This doesn’t mean that all was completely flawless.  When I went to install Microsoft Bingo, at one point of its installation it stated that it was at “Step 40 of 9”.  Certainly while this laughable, bugs like this could have been avoided with a little better programming.  This really makes the OS look more like a beta product than a finished product.

 

Sound familiar?  To me this sounds like the way Windows ME performed as it acted more like a beta than a finished product.

 

This is why I am part of the Windows Insider group.  This group allows me to get sent to my computer the latest builds of the OS as they become available.  However, this process is not without its problems.  I see in my list of available updates, the latest build however it has yet to be installed for about the last 2 weeks.  The way they deliver updates now is similar to how the file sharing services worked of years gone by.  You got files delivered in pieces hoping that eventually you got the whole file.  Hopefully, Microsoft will realize how dumb this idea was and change it back to how updates were previously delivered.

 

Finally, the start menu is back for those who had Windows 8.  It sort of looks like the child of the old Win 7 start menu and the Win 8 start screen.  I find it too busy constantly flipping tiles and for the most part I just ignore it.

 

I have also found a couple of my games don’t work anymore even though they were not uninstalled by the OS installation process.  I expect that a future OS patch may make them work again.

 

Conclusion

 

If you have Windows 8/8.1, I recommend upgrading now.  If you have Windows 7 like I did, the picture is a little cloudier, but I decided to take the plunge as I saw this as the future and that at some point it will be required no matter what.  If you are hesitant on this update, you have roughly a little less than a year to get this update free.  Since this is the “last update” according to Microsoft, this is basically a no-brainer.  If you own any other older operating system and your computer is capable of running Win 10, then I would get this version from your local retailer as soon as possible.  I don’t expect that this product will remain on shelves for a long time or go on sale because it is available online.

 

Overall, I am fairly happy with Windows 10. It does have bugs and quirks, but it certainly better than Windows ME was years ago.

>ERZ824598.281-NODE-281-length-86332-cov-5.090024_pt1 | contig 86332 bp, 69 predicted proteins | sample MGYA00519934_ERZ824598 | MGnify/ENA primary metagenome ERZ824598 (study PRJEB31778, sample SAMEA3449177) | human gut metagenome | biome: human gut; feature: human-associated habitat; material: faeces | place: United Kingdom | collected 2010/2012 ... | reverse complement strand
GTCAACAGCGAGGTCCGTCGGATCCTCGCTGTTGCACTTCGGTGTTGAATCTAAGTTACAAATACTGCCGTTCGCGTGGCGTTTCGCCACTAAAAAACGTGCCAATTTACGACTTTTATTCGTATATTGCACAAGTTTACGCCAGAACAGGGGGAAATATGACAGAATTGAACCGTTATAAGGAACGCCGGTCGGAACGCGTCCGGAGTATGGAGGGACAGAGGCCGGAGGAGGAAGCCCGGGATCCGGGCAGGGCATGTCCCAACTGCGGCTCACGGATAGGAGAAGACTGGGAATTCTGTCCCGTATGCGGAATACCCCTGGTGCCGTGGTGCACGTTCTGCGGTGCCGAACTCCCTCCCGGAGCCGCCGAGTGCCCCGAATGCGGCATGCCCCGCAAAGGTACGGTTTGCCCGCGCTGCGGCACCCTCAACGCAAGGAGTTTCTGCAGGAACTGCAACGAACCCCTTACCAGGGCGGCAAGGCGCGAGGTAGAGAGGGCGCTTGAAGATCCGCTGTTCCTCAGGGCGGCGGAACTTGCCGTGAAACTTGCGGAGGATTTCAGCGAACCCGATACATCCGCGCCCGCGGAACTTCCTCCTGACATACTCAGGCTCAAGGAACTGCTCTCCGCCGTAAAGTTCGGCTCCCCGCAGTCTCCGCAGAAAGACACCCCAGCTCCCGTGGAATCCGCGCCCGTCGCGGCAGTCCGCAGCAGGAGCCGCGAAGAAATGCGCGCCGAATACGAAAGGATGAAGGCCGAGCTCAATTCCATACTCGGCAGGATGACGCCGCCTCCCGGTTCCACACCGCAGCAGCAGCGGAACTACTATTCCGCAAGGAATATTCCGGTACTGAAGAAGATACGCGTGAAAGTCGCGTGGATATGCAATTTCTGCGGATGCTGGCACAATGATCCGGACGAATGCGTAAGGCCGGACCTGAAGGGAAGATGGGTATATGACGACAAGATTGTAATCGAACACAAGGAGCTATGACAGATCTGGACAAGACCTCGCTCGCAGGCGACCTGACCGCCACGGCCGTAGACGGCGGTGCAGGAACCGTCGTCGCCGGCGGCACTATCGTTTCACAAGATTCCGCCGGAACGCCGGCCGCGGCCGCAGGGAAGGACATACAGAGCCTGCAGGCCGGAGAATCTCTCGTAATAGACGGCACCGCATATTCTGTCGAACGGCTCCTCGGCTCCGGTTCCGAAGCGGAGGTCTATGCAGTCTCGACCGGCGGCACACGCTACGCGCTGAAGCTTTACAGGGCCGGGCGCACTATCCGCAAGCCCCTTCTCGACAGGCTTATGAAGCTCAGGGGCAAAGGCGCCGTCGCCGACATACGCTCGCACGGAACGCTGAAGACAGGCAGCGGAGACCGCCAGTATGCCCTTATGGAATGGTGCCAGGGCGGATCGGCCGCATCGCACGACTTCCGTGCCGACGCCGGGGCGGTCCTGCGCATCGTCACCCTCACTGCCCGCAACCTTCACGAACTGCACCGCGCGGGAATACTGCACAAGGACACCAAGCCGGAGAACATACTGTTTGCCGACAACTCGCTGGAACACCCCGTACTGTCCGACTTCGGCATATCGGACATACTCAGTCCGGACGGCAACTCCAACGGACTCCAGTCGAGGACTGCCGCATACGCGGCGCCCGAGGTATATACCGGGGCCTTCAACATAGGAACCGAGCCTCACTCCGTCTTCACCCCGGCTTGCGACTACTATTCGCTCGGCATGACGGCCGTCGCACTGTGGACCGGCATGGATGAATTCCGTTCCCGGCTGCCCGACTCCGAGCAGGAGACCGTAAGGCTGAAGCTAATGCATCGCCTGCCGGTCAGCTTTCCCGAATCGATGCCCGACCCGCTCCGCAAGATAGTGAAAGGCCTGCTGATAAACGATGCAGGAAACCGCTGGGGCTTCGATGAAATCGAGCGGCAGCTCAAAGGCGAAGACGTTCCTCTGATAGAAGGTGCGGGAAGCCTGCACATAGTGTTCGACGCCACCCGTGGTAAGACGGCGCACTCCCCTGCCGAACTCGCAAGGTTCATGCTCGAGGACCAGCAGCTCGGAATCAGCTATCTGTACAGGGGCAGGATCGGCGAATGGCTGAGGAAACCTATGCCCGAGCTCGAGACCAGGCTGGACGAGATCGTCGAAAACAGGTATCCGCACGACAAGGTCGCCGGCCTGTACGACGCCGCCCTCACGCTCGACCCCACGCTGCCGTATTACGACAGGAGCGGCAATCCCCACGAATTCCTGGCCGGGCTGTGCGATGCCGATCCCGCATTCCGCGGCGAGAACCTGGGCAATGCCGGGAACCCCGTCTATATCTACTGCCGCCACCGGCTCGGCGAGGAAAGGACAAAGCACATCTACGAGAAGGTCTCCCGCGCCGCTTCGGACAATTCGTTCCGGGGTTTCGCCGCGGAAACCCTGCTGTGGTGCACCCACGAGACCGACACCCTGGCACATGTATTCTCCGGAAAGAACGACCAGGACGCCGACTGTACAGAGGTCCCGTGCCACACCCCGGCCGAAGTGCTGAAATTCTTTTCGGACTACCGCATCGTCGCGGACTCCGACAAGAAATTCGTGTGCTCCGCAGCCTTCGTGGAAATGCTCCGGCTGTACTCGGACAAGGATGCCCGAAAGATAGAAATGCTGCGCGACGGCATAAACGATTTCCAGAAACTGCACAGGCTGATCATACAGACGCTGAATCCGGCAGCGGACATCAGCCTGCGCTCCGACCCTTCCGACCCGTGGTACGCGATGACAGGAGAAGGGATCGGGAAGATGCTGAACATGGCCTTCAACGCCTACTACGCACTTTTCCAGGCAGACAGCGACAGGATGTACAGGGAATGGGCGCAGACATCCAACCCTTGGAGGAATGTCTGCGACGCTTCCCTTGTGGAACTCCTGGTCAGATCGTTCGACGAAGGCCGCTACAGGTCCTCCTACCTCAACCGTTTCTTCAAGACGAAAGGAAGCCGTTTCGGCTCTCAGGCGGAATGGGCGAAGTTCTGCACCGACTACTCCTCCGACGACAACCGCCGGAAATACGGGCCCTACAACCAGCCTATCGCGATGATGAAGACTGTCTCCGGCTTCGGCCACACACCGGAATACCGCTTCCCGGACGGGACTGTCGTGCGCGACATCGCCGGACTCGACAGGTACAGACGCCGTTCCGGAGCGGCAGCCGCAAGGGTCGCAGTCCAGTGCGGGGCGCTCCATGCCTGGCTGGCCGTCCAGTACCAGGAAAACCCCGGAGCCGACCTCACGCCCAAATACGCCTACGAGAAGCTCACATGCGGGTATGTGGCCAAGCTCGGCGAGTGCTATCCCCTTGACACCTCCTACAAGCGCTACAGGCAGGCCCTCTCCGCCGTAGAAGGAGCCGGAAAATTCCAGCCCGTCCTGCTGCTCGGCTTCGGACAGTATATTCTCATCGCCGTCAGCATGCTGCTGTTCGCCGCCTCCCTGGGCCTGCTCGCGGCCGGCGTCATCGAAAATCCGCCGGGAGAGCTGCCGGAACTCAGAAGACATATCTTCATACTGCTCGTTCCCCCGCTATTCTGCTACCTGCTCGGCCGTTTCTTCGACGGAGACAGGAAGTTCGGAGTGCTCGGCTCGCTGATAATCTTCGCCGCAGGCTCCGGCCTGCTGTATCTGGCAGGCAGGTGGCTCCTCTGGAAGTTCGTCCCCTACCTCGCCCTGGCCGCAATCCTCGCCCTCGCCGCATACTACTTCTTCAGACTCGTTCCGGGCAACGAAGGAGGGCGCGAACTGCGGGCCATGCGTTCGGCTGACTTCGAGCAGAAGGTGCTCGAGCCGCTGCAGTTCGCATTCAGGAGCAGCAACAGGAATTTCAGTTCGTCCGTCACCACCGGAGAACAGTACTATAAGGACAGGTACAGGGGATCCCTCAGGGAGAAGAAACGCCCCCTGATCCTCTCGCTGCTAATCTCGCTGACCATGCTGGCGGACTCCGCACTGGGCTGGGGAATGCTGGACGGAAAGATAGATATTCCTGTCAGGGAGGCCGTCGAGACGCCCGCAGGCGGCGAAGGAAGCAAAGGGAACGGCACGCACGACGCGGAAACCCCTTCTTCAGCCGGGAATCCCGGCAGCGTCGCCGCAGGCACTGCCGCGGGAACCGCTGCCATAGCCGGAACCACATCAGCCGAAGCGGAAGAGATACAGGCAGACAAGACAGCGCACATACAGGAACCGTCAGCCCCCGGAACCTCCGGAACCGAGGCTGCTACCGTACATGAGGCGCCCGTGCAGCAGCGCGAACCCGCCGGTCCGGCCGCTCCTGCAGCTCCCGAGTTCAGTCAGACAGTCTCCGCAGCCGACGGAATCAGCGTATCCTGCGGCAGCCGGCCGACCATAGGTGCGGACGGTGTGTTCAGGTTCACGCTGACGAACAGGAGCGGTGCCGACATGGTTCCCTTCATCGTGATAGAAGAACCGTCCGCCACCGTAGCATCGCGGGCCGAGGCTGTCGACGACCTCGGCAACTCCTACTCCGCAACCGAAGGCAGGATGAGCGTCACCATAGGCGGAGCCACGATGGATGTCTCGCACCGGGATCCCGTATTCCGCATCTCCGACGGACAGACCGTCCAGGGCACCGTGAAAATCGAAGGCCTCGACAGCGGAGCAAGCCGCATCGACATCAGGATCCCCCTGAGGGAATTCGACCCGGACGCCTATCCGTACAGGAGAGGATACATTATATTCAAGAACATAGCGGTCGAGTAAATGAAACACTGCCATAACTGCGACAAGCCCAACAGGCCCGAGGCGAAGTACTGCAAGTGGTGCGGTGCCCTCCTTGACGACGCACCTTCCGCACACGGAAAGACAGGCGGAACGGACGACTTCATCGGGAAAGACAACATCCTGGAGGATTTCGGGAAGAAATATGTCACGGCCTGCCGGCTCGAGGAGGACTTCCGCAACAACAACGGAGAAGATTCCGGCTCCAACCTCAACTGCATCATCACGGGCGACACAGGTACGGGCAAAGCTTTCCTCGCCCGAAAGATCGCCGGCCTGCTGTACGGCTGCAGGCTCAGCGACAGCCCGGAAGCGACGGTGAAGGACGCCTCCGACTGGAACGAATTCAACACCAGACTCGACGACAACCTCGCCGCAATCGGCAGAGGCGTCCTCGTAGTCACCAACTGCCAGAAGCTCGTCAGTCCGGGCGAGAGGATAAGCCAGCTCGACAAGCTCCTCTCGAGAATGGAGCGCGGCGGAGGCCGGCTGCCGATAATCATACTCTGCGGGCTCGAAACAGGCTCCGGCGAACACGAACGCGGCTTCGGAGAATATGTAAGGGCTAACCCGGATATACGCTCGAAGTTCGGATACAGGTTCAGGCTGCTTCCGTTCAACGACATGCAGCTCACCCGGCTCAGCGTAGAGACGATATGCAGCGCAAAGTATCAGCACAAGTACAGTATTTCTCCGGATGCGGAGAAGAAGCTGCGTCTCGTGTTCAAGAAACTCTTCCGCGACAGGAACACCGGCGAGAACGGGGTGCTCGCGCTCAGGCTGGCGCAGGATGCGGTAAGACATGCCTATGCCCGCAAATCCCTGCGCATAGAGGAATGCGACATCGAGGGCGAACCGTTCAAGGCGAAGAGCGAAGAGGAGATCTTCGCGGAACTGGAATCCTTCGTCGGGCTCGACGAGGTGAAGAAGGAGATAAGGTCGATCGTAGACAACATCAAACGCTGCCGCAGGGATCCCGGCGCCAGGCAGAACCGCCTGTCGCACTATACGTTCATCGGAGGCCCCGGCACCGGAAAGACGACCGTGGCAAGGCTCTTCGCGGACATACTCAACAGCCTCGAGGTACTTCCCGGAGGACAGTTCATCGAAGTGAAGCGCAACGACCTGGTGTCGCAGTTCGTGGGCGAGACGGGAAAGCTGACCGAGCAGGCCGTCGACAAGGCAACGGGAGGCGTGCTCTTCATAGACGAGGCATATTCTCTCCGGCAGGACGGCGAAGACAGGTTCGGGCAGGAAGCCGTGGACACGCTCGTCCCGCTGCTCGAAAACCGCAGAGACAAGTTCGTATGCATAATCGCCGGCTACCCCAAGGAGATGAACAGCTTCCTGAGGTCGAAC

My Grade:

 

Installation:  3 (Depending on what software you have installed, it could be faster than the 4 ½ hours it took on my computer. Just don’t expect to be forewarned of everything it decides to uninstall on its own.)

 

User Experience:  7 (Not perfect, but work in progress.  I expect it to improve with time.)

 

Windows Update:  4 (Seriously, this is NOT Napster.  Don’t make us get our updates like it is.)

 

Overall:  6 (Yes, it has its problems.  However, so hasn’t all the Microsoft OSs?  I expect frequent updates to fix problems, if you can get the updates.)

 

This OS may not be a 10, but when is Windows 11 coming out?  Or will that be called 12?

 

 

 

 

 

 

 

 

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The Windows E-XP-losion

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Writer’s Note:  This week’s writing is being put into all my blogs as I feel it is important enough to be posted for all to read.  Hopefully, you all agree with that.

 

We all survived the Y2K problem or so we hoped.

 

However, next week on April 8th, a new threat is going to happen.

 

The threat is the end of support for Windows XP.

 

Now some of you are probably thinking that you haven’t used this operating system for years, but many of the things that we come in contact with everyday does.

 

If you go to your favorite store, chances are that their register system uses some form of it.

 

If you use an ATM, it probably has it as well.

 

If you go to a doctor, he/she probably uses it to keep track of your medical records or look up other information.

 

In other words, at some point, you will come in contact with a machine running WinXP.

 

So why is all this important?

 

The hackers are lining up to attack these systems because Microsoft is no longer releasing monthly security patches to this operating system.  Nobody is safe.

 

Let me repeat that:  NOBODY IS SAFE!